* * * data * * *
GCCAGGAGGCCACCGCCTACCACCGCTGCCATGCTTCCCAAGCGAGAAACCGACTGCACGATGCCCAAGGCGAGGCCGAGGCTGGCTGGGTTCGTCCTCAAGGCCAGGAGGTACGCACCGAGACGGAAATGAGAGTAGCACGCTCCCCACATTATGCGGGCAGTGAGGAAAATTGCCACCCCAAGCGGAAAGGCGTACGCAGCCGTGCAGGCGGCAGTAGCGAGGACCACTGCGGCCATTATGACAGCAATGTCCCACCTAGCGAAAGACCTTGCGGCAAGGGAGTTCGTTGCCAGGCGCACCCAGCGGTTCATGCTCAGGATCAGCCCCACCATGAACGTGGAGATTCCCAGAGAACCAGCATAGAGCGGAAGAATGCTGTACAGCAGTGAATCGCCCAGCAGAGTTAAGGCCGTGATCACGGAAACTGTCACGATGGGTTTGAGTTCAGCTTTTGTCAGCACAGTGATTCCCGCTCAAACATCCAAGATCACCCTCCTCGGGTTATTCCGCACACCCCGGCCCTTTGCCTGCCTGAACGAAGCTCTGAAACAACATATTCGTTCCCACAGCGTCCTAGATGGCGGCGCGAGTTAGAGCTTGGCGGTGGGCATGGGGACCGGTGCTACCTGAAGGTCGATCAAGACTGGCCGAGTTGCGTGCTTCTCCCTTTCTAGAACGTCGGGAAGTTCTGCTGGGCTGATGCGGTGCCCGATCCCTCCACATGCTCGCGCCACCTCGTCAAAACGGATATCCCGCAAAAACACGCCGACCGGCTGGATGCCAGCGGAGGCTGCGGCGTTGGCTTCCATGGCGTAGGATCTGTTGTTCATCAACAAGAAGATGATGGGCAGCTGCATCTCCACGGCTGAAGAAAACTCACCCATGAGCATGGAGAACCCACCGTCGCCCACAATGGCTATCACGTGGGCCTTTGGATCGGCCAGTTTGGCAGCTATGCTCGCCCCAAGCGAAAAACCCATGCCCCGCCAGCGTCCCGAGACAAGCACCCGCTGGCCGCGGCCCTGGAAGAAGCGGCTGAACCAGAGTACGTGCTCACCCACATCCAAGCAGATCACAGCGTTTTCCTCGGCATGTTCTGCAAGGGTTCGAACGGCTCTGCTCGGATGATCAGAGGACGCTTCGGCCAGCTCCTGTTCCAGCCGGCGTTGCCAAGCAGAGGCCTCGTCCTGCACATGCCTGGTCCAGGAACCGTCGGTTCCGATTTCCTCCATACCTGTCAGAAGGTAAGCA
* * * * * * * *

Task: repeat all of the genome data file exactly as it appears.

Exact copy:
GCCAGGAGGCCACCGCCTACCACCGCTGCCATGCTTCCCAAGCGAGAAACCGACTGCACGATGCCCAAGGCGAGGCCGAGGCTGGCTGGGTTCGTCCTCAAGGCCAGGAGGTACGCACCGAGACGGAAATGAGAGTAGCACGCTCCCCACATTATGCGGGCAGTGAGGAAAATTGCCACCCCAAGCGGAAAGGCGTACGCAGCCGTGCAGGCGGCAGTAGCGAGGACCACTGCGGCCATTATGACAGCAATGTCCCACCTAGCGAAAGACCTTGCGGCAAGGGAGTTCGTTGCCAGGCGCACCCAGCGGTTCATGCTCAGGATCAGCCCCACCATGAACGTGGAGATTCCCAGAGAACCAGCATAGAGCGGAAGAATGCTGTACAGCAGTGAATCGCCCAGCAGAGTTAAGGCCGTGATCACGGAAACTGTCACGATGGGTTTGAGTTCAGCTTTTGTCAGCACAGTGATTCCCGCTCAAACATCCAAGATCACCCTCCTCGGGTTATTCCGCACACCCCGGCCCTTTGCCTGCCTGAACGAAGCTCTGAAACAACATATTCGTTCCCACAGCGTCCTAGATGGCGGCGCGAGTTAGAGCTTGGCGGTGGGCATGGGGACCGGTGCTACCTGAAGGTCGATCAAGACTGGCCGAGTTGCGTGCTTCTCCCTTTCTAGAACGTCGGGAAGTTCTGCTGGGCTGATGCGGTGCCCGATCCCTCCACATGCTCGCGCCACCTCGTCAAAACGGATATCCCGCAAAAACACGCCGACCGGCTGGATGCCAGCGGAGGCTGCGGCGTTGGCTTCCATGGCGTAGGATCTGTTGTTCATCAACAAGAAGATGATGGGCAGCTGCATCTCCACGGCTGAAGAAAACTCACCCATGAGCATGGAGAACCCACCGTCGCCCACAATGGCTATCACGTGGGCCTTTGGATCGGCCAGTTTGGCAGCTATGCTCGCCCCAAGCGAAAAACCCATGCCCCGCCAGCGTCCCGAGACAAGCACCCGCTGGCCGCGGCCCTGGAAGAAGCGGCTGAACCAGAGTACGTGCTCACCCACATCCAAGCAGATCACAGCGTTTTCCTCGGCATGTTCTGCAAGGGTTCGAACGGCTCTGCTCGGATGATCAGAGGACGCTTCGGCCAGCTCCTGTTCCAGCCGGCGTTGCCAAGCAGAGGCCTCGTCCTGCACATGCCTGGTCCAGGAACCGTCGGTTCCGATTTCCTCCATACCTGTCAGAAGGTAAGCA